For many years female pilots faced many disadvantages ranging from having to wear the same uniforms as the men to undertaking psychology tests aimed at men.[10] One of the questions Debbie Slade, a Qantas pilot of 30 years, was asked at her entrance exam was if she preferred tall women.[11] In a recent survey of 2400 Qantas mainline pilots and onshore cabin crew it was revealed that female pilots experienced the highest rates of sexual harassment and bullying, including enduring a backlash over campaigns to improve gender imbalance.[12]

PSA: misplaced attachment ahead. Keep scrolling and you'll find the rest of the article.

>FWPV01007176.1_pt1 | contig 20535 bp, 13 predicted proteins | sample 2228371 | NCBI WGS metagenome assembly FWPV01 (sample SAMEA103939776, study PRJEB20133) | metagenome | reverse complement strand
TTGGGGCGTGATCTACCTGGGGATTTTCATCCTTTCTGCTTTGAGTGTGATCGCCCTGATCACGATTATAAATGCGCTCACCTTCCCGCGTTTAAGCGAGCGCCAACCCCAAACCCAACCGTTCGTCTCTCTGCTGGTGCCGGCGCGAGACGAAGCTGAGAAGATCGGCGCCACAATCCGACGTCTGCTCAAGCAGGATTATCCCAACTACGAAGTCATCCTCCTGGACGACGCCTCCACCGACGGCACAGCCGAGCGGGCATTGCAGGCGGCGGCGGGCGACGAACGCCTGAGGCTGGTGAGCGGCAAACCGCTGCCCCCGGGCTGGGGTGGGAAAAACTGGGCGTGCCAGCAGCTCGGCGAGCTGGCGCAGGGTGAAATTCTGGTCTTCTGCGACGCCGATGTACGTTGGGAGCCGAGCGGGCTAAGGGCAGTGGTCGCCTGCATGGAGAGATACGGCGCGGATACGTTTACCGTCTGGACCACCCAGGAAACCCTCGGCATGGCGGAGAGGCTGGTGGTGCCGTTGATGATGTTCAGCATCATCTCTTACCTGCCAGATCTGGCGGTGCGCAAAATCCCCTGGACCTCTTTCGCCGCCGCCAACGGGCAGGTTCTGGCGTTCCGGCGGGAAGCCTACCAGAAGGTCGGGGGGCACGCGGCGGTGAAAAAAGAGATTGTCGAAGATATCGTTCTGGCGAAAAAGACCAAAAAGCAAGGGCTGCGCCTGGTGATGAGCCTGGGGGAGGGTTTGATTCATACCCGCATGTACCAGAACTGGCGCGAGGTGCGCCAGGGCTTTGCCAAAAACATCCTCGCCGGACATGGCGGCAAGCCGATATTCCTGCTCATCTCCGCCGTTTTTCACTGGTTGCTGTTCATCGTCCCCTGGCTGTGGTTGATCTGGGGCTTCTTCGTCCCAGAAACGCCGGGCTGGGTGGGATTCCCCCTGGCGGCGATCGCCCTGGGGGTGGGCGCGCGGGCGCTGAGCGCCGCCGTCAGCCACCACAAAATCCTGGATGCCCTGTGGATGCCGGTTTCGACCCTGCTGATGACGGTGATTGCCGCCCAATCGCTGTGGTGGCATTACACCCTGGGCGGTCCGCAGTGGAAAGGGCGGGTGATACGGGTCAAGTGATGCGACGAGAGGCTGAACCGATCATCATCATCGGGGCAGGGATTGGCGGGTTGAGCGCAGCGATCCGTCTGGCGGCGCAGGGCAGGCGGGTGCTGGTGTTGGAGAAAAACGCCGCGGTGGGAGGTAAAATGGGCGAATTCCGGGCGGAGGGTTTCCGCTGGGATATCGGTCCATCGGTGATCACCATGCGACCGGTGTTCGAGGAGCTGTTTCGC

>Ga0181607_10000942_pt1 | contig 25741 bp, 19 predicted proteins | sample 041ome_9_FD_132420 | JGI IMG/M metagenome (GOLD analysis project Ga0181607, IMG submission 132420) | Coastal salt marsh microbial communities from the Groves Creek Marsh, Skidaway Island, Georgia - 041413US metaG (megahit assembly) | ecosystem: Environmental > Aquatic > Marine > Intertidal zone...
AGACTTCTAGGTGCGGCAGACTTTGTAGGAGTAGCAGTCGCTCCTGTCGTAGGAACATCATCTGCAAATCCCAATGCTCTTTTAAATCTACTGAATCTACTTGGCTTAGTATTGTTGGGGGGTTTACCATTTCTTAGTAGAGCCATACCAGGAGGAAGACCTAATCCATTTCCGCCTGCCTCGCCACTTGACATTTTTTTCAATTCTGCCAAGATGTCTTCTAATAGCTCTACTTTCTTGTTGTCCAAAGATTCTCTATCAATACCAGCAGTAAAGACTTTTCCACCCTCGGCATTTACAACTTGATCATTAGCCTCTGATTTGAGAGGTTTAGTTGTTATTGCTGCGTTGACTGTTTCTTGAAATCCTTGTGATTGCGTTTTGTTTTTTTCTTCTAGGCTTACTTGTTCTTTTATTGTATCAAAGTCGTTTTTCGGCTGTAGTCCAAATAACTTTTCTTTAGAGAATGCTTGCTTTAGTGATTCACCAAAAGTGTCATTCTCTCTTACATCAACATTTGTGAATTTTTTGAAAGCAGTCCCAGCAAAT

Although there have been substantial changes made by affirmative action, equal employment opportunities and more flexible work arrangements, aviation is still seen by many young women considering a profession as too ‘masculine’, too technical and too scientific.[13] Recently airlines have started to set recruitment targets partly due to the fact that a number of airline routes were closing due to a shortage of pilots and there was a necessity to build numbers.[14] Encouraging women to fly has been one way to meet the target numbers. In 2015, easyJet in the UK launched the Amy Johnson Flying Initiative (at the time 6% of their pilots were female) and set the target that 20% of the new entry pilots in 2020 would be female. Qantas commenced the Nancy Bird Walton initiative late in 2017 with the aim of increasing the intake of women into the Future Pilot Scheme by 20% and doubling that figure over the next decade.[15] The Qantas Group is working with industry organisations and education bodies to promote flying as a career for women and encouraging the uptake of STEM courses in schools.[16]